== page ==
The List you mention is described in The Kelly Gang Unmasked as a secret Police list of ‘persons (belonging to the criminal classes) holding selections in secluded parts of the North eastern District’ - in other words they were already Selectors; a case in point is Aaron Sheritt, whose name is on the List but he had a selection. So I think the list is clearly NOT of people who had been refused selections but was a list of people who would PERHAPS be refused if they applied for further selections. Ian Jones makes a big deal of this saying that farmers were being denied the right to make a living in the country they knew, doing the only thing they knew, but if they already had Land then that is not entirely true. The other thing I would like to know is how many on that List were in fact refused further selections. Jones mentioned the way in which a couple of people got on the List, and discusses the case of a single individual whose application was refused because it was on that List but who knows how many others there were? The other point I would make is that if those named people represent the bulk of Sympathisers in the District, they are in a very small minority.

    Also I have a feeling that among those missing papers from Neds pocket were the first plans for the Sydney Harbour Bridge.

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    1. My apologies Dee, I have a friend called David MacFarlane, but he is not a doctor in Bowral, being a distinguished jazz drummer! My mistake - I meant Ian of course. I think the trackers were in use by the Victorian Police until the late 60's too.

      It would be a revelation if that was the plan for the first Sydney Harbour Bridge.

      Selectors were at the mercy of the Lands Department and their inspections where specified improvements were checked and selections could be transferred if these conditions were not met. The list shows that these sympathizers were to be driven from their farms to take away any ability for them to aid the outlaws. Kelly could not leave for Queensland or cross the Pacific and settle in San Francisco as had Frank Gardiner. Not just his family and relatives but a substantial number of people would suffer without an ending to the sad and sorry story.It is rarely commented on but the late 1870s were ablaze with revolution and independence movements. The papers that Kelly read were full of stories of the zulus in South Africa fighting the British and the Empire's valiant fight in the Khyber Pass. And tales of Garibaldi, the President of a unified Italy who years earlier had led a band of armed men. McIntyre wrote in his recollections that Kelly could have led an armed band of brigands wreaking havoc and retiring to their mountain fastnesses and never being caught.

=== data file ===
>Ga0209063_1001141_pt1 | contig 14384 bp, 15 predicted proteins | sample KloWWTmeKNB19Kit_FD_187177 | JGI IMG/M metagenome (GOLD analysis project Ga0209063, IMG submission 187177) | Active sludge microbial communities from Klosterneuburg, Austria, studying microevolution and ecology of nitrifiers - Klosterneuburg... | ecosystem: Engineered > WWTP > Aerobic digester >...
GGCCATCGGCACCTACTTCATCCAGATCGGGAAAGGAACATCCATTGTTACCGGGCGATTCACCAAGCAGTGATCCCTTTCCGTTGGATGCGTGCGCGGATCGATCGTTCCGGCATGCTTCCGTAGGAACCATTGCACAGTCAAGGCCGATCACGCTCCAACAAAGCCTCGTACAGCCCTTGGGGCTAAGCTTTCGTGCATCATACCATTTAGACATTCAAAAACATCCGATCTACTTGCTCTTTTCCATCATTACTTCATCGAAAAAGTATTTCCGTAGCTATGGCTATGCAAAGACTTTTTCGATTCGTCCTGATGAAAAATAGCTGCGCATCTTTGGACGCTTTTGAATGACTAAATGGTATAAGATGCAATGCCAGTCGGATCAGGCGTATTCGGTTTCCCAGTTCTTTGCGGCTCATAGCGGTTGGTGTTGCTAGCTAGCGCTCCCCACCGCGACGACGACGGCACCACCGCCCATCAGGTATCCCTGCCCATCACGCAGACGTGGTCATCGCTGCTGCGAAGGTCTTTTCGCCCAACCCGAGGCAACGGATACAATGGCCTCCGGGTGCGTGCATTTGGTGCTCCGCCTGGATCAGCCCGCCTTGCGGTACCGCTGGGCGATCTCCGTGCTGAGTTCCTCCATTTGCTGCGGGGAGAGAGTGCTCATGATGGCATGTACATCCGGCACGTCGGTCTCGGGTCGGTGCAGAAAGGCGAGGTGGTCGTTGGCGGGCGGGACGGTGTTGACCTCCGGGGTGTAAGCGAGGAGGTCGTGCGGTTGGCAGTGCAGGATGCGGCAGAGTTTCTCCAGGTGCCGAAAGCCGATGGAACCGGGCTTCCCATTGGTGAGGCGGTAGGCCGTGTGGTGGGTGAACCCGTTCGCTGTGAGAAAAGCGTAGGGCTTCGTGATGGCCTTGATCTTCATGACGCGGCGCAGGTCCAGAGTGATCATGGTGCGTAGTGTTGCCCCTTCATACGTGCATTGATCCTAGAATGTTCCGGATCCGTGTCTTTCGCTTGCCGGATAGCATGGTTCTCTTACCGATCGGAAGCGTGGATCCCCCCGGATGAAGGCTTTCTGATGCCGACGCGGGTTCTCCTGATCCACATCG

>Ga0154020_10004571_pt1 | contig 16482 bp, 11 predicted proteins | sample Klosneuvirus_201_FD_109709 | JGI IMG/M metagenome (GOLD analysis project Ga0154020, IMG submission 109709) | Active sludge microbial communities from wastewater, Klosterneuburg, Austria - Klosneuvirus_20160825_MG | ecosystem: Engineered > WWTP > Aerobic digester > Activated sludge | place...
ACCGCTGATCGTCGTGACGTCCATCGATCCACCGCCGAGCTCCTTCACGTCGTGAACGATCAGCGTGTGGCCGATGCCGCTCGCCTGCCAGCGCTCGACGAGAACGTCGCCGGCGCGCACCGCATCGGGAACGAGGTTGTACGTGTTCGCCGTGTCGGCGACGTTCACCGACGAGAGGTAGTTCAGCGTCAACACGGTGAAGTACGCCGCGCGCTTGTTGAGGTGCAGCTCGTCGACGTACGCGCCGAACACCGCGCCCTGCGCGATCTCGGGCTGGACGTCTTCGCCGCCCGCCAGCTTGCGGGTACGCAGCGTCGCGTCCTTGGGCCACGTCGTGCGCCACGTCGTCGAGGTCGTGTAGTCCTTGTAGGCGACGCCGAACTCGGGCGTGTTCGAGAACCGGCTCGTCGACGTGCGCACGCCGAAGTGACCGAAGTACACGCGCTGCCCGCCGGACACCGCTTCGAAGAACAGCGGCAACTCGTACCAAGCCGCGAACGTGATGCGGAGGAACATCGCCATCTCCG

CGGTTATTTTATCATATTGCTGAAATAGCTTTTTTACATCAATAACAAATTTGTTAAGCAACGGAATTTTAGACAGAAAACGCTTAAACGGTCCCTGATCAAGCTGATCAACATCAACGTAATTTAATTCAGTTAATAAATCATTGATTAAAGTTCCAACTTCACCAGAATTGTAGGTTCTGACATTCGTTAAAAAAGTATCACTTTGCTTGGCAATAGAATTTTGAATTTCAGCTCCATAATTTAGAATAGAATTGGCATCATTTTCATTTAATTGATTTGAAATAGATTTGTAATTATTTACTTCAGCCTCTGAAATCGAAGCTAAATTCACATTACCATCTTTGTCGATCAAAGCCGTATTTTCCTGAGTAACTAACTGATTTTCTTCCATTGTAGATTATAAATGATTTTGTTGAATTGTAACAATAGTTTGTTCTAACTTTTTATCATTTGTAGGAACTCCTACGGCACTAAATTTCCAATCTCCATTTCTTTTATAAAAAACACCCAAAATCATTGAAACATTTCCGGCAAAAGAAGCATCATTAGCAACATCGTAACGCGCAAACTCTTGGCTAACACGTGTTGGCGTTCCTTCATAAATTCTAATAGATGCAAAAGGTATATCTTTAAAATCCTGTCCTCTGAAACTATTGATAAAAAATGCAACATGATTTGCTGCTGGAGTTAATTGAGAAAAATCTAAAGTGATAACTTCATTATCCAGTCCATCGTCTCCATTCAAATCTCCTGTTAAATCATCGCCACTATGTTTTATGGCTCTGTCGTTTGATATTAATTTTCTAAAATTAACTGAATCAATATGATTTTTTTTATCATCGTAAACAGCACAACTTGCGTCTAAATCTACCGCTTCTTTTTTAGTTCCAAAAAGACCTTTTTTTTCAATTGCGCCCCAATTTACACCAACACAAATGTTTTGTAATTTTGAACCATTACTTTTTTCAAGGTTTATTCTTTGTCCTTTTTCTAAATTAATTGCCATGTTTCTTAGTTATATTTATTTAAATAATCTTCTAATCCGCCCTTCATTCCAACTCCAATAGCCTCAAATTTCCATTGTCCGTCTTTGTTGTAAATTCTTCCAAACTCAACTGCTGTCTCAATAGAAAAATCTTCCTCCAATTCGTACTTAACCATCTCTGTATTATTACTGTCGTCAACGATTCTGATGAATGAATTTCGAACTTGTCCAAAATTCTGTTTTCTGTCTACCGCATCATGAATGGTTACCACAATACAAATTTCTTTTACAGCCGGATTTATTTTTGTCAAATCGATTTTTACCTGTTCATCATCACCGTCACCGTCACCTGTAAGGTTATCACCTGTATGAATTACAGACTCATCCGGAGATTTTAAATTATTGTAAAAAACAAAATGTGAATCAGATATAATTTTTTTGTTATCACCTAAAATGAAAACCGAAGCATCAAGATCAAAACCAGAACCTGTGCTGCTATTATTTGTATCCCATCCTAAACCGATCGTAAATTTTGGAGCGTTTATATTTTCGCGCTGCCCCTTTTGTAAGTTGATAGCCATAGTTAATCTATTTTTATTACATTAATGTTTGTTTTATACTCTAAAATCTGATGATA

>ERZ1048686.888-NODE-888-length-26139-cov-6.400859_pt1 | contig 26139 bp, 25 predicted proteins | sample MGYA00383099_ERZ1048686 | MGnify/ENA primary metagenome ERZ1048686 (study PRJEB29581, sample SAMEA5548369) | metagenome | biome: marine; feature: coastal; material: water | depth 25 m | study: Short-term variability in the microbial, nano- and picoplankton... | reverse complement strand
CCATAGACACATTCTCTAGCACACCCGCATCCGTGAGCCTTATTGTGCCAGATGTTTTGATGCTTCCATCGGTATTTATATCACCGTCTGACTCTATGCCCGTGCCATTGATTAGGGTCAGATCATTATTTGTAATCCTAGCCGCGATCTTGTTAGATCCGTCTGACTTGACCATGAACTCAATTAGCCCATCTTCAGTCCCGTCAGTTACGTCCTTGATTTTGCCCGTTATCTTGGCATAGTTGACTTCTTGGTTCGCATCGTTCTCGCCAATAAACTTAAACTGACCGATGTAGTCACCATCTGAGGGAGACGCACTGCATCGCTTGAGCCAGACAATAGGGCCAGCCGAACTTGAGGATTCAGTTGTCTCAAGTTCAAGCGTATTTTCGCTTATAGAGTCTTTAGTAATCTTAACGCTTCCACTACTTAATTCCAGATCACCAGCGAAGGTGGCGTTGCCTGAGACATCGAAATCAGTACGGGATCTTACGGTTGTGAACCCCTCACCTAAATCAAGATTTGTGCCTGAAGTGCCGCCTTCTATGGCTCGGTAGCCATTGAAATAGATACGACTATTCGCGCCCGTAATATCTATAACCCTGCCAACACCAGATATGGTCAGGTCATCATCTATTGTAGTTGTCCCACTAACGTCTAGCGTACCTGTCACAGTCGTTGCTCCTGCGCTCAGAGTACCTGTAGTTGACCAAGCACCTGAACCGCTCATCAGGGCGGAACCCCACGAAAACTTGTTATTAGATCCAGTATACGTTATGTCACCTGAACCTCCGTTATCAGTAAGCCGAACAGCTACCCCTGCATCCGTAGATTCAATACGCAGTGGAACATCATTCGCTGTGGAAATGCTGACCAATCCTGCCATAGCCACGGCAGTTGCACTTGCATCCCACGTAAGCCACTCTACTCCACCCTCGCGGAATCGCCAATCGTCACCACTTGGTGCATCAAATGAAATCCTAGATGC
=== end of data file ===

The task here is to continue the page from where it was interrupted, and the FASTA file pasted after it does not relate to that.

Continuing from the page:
Best wished,

      Capt Jack (Retired)

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  3. Capt Jack your mention of Thomas Patrick Lloyd being interviewed by Doug Morrissey has prompted me to go back and see what Morrissey wrote about it. Morrissey says he visited Tom ‘many times’ and that he ‘possessed an impish roguish nature and a wry sense of humour’ He told Morrissey that ‘in the kelly books he was quoted out of context and he was not at all pleased about it’ (p150) He also wrote “On more than one occasion Tom indicated to me that he had told many of these writers and researchers what it was they wanted to hear, and he further hinted that he had sometimes embellished what he was saying to get a rise out of them. Toms stories changed over the years and their veracity increasingly depended on whether he liked or disliked his audience’(Morrissey p149-150) So it seems that what Gary Dean told me was exactly right.

    It would seem therefore that the ‘impish’ Thomas Patrick Lloyd played a game with the inquisitive Ian Jones who was desperate to uncover evidence of a Republic, and so Tom gave him some! Impish indeed!